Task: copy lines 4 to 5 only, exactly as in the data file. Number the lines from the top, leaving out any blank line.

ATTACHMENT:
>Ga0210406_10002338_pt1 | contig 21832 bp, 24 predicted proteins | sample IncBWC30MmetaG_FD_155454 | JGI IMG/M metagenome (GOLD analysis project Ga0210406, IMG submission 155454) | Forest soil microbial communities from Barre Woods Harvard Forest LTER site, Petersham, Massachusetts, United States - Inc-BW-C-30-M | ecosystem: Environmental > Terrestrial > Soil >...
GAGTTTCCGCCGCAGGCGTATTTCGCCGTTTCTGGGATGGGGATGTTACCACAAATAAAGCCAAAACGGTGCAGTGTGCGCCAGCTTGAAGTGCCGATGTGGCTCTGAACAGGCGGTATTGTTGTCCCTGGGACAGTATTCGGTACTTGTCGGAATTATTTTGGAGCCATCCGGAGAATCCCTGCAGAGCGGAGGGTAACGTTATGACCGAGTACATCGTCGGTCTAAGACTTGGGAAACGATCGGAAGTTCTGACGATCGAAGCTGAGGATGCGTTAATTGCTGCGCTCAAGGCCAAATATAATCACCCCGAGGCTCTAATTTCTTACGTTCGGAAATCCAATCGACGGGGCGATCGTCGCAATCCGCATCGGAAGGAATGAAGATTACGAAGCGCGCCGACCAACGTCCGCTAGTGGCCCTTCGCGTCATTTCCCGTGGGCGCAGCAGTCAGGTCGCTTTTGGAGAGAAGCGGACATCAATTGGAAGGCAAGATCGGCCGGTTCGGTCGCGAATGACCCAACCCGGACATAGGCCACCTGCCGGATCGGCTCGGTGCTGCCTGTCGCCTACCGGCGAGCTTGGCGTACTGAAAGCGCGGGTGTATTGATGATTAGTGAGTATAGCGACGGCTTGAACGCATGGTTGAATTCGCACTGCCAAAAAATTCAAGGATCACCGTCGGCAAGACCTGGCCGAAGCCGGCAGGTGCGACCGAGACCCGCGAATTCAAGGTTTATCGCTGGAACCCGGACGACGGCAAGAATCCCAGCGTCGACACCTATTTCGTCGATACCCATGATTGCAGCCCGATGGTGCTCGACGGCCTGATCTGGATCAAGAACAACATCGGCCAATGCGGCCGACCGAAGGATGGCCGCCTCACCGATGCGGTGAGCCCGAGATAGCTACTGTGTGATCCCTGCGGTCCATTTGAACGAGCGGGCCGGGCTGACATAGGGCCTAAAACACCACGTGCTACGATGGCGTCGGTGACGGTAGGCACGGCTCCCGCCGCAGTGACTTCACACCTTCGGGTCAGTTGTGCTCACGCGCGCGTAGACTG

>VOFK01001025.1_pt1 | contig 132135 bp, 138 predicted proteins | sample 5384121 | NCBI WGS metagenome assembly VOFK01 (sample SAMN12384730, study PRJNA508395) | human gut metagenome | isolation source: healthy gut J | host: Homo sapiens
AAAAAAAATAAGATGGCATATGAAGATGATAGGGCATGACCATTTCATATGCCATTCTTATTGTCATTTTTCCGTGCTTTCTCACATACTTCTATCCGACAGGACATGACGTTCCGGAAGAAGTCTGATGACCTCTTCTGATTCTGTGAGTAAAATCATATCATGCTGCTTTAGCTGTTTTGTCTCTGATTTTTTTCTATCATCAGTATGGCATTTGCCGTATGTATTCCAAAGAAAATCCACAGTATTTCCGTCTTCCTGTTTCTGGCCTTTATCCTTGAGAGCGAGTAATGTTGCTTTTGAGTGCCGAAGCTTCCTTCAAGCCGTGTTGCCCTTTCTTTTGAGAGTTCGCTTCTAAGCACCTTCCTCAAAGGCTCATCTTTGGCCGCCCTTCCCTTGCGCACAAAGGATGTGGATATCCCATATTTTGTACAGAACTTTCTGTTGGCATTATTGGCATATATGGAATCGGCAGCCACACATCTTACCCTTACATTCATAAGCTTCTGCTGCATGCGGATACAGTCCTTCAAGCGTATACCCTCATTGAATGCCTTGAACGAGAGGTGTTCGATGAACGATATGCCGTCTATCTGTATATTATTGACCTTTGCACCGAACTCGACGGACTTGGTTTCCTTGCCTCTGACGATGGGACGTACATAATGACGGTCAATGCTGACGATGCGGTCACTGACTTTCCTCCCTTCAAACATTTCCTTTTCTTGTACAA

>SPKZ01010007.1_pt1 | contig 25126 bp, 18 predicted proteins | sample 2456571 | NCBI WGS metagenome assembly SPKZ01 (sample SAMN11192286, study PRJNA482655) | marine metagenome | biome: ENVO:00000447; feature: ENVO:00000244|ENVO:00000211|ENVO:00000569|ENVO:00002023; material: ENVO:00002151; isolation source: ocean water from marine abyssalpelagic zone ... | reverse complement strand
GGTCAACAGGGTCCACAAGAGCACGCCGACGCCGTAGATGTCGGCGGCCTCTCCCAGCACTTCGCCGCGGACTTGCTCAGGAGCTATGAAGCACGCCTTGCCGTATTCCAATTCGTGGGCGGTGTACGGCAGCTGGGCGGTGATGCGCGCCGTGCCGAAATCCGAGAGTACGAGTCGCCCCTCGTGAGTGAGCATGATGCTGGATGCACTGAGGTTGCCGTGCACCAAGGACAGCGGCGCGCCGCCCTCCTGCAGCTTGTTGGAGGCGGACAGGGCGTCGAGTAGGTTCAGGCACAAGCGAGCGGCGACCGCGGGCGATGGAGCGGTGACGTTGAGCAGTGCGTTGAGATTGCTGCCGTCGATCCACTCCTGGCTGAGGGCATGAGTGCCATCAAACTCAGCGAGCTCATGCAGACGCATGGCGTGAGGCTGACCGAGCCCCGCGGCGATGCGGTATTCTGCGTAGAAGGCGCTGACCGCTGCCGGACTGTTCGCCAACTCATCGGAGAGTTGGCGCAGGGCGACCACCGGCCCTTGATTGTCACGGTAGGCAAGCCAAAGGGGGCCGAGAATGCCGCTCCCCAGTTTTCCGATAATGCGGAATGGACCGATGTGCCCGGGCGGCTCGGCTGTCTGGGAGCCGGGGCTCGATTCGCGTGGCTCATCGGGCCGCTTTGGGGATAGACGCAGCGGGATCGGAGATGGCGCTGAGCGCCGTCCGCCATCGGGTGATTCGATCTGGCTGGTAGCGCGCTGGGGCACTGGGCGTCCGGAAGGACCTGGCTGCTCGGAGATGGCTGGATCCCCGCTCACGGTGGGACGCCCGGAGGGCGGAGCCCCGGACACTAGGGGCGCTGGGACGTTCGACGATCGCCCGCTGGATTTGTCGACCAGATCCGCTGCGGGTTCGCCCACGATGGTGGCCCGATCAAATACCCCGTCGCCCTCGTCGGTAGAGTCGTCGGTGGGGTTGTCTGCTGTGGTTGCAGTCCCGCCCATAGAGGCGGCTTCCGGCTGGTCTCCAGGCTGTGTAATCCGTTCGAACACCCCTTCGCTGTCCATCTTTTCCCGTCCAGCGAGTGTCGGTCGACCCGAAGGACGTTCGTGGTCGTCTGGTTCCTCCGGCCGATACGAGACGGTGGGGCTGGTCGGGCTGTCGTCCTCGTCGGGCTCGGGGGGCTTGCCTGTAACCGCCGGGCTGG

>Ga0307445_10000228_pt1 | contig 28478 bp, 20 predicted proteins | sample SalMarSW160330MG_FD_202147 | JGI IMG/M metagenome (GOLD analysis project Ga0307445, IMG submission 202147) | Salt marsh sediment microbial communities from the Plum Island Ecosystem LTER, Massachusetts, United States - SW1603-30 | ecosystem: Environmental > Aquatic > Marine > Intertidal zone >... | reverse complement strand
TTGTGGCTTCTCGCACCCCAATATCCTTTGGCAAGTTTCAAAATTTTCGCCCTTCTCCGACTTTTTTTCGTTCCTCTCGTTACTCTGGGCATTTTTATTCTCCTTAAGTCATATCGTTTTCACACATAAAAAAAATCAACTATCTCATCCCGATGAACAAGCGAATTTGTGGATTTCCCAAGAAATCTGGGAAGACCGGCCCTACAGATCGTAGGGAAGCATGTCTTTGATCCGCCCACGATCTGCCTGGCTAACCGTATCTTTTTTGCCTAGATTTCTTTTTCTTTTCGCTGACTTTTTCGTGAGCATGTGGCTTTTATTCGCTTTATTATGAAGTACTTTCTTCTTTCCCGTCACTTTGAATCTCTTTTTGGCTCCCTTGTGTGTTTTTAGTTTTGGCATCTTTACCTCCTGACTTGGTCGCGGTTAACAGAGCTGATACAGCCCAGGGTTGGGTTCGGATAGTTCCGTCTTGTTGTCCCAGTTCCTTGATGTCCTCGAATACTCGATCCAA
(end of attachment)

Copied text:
AAAAAAAATAAGATGGCATATGAAGATGATAGGGCATGACCATTTCATATGCCATTCTTATTGTCATTTTTCCGTGCTTTCTCACATACTTCTATCCGACAGGACATGACGTTCCGGAAGAAGTCTGATGACCTCTTCTGATTCTGTGAGTAAAATCATATCATGCTGCTTTAGCTGTTTTGTCTCTGATTTTTTTCTATCATCAGTATGGCATTTGCCGTATGTATTCCAAAGAAAATCCACAGTATTTCCGTCTTCCTGTTTCTGGCCTTTATCCTTGAGAGCGAGTAATGTTGCTTTTGAGTGCCGAAGCTTCCTTCAAGCCGTGTTGCCCTTTCTTTTGAGAGTTCGCTTCTAAGCACCTTCCTCAAAGGCTCATCTTTGGCCGCCCTTCCCTTGCGCACAAAGGATGTGGATATCCCATATTTTGTACAGAACTTTCTGTTGGCATTATTGGCATATATGGAATCGGCAGCCACACATCTTACCCTTACATTCATAAGCTTCTGCTGCATGCGGATACAGTCCTTCAAGCGTATACCCTCATTGAATGCCTTGAACGAGAGGTGTTCGATGAACGATATGCCGTCTATCTGTATATTATTGACCTTTGCACCGAACTCGACGGACTTGGTTTCCTTGCCTCTGACGATGGGACGTACATAATGACGGTCAATGCTGACGATGCGGTCACTGACTTTCCTCCCTTCAAACATTTCCTTTTCTTGTACAA

>SPKZ01010007.1_pt1 | contig 25126 bp, 18 predicted proteins | sample 2456571 | NCBI WGS metagenome assembly SPKZ01 (sample SAMN11192286, study PRJNA482655) | marine metagenome | biome: ENVO:00000447; feature: ENVO:00000244|ENVO:00000211|ENVO:00000569|ENVO:00002023; material: ENVO:00002151; isolation source: ocean water from marine abyssalpelagic zone ... | reverse complement strand